Saintignon v. Superintendent
OPINION AND ORDER DENYING 28 MOTION for Reconsideration re 26 Opinion and Order. Signed by Judge Philip P Simon on 3/12/18. (Copy mailed to pro se party)(ksp)
UNITED STATES DISTRICT COURT
NORTHERN DISTRICT OF INDIANA
SOUTH BEND DIVISION
DANNY L. SAINTIGNON,
CAUSE NO. 3:16-CV-462 PPS
OPINION AND ORDER
Danny L. Saintignon, a prisoner without a lawyer, has filed a motion to
reconsider the order denying his petition for habeas relief. Considering the timing and
the substance of the motion, I construe it as a motion to alter or amend judgment under
Fed. R. Civ. P. 59(e). See Obriecht v. Raemisch, 517 F.3d 489, 493 (7th Cir. 2008). “A court
may grant a Rule 59(e) motion to alter or amend the judgment if the movant presents
newly discovered evidence that was not available at the time of trial or if the movant
points to evidence in the record that clearly establishes a manifest error of law or fact.”
Matter of Prince, 85 F.3d 314 (7th Cir. 1996); Deutsch v. Burlington N. R.R. Co., 983 F.2d
741 (7th Cir. 1993).
Saintignon’s habeas petition was dismissed because it was not filed within the
one-year limitations period as required by 28 U.S.C. § 2244(d). ECF 26. Saintignon
argues that I should excuse the untimely nature of the petition because his post1
conviction relief counsel did not advise him of the one-year limitations period, which I
construe as an equitable tolling argument. “[A] petitioner is entitled to equitable tolling
only if he shows (1) that he has been pursuing his rights diligently, and (2) that some
extraordinary circumstance stood in his way and prevented timely filing.” Holland v.
Florida, 560 U.S. 631, 649 (2010). However, “a garden variety claim of excusable neglect,
such as a simple miscalculation that leads a lawyer to miss a filing deadline, does not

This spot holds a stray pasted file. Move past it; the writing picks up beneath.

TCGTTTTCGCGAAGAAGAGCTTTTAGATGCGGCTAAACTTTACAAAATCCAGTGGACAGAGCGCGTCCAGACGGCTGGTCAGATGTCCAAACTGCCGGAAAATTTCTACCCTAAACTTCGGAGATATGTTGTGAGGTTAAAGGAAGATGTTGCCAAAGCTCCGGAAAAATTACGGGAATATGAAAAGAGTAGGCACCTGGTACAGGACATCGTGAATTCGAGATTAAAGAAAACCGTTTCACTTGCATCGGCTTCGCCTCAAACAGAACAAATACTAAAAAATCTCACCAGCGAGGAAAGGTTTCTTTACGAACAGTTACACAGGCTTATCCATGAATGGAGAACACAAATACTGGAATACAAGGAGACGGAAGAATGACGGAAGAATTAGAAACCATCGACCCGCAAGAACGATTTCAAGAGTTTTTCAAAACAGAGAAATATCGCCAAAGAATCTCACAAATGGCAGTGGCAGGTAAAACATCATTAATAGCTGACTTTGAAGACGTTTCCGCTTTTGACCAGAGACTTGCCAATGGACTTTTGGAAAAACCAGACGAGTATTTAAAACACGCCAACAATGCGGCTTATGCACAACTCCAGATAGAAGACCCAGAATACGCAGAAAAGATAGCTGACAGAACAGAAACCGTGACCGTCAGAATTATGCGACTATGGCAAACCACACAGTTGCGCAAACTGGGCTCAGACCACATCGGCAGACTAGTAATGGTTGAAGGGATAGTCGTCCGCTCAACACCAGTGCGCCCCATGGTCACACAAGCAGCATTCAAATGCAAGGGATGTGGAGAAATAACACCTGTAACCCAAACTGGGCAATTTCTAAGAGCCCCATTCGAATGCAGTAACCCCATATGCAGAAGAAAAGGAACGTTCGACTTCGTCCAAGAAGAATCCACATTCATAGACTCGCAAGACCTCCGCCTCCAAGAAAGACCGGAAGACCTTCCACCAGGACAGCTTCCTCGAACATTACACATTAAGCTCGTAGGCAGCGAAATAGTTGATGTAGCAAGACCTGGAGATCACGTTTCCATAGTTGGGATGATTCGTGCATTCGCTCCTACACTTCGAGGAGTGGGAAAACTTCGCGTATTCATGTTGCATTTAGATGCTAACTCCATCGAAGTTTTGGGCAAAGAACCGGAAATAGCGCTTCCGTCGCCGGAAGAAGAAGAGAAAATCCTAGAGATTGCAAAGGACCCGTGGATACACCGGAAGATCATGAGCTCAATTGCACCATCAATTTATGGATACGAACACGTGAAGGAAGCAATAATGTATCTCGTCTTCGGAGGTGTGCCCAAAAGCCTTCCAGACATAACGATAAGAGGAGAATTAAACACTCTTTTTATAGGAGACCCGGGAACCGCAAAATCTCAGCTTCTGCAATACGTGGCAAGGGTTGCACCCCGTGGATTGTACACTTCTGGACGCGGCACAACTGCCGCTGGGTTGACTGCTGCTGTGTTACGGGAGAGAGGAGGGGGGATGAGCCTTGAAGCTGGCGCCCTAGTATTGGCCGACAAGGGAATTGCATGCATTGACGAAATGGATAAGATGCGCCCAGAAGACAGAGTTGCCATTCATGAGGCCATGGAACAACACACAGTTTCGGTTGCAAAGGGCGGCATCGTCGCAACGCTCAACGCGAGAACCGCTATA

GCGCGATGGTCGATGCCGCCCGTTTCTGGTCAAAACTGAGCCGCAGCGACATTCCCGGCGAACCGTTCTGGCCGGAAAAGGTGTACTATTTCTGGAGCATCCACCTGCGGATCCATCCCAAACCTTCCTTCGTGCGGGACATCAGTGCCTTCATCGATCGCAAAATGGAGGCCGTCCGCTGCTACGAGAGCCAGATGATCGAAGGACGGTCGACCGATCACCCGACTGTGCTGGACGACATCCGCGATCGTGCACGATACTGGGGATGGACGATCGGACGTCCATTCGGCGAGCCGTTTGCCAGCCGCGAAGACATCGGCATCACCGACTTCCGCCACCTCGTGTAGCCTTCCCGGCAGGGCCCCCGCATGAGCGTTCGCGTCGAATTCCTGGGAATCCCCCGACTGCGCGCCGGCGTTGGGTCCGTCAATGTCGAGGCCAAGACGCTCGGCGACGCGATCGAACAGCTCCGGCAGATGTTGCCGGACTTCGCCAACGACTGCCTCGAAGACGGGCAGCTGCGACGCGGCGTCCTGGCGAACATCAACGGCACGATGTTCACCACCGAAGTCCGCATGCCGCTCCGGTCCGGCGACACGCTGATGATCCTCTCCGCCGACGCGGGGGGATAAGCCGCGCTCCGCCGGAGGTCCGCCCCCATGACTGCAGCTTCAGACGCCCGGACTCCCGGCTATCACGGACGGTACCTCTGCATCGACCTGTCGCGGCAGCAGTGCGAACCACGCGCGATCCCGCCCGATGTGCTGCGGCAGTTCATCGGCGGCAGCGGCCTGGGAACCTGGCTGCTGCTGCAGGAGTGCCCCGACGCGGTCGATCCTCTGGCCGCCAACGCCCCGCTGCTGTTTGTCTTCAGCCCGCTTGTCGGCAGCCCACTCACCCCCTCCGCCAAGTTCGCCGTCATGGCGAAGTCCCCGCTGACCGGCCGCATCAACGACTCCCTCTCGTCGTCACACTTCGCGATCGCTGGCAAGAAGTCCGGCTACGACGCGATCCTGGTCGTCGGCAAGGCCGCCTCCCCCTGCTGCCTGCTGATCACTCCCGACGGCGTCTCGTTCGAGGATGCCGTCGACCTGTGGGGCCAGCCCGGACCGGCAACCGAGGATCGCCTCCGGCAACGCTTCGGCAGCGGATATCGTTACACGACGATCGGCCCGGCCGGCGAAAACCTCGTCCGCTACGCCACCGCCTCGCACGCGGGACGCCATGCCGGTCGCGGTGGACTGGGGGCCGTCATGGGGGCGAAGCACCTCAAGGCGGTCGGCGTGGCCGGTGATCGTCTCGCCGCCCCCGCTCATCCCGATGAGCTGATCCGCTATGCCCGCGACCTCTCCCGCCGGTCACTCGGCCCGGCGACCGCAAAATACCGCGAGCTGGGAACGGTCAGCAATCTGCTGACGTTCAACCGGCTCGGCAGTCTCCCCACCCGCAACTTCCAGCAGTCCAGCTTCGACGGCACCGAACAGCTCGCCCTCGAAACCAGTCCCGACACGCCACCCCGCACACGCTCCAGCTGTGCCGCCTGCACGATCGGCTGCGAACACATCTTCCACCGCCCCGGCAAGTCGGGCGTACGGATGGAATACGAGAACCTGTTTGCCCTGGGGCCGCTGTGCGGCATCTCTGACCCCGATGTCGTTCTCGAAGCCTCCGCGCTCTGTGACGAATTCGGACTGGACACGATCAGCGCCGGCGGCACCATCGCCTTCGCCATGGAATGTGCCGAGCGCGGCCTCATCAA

warrant equitable tolling.” Id. at 651; Carpenter v. Douma, 840 F.3d 867, 872 (7th Cir.
2016). Similarly, the failure of post-conviction relief counsel to advise Saintignon of the
one-year limitations period for federal habeas proceedings does not constitute an
extraordinary circumstance. Therefore, Saintignon has not provided a sufficient basis
for allowing his untimely petition to proceed.
Saintignon also argues that I should reconsider the dismissal because he is
seeking DNA testing to prove that he is actually innocent and because the prosecution
introduced false evidence against him at trial. Though these arguments could excuse
procedural bar or provide a substantive basis for habeas relief, they do not address the
issue of timeliness. In sum, Saintignon has not shown a mistake of law or fact with
respect to my timeliness ruling, nor has he presented newly discovered evidence.
For these reasons, the court DENIES the motion to reconsider (ECF 26).
SO ORDERED on March 12, 2018.
/s/ Philip P. Simon
United States District Court
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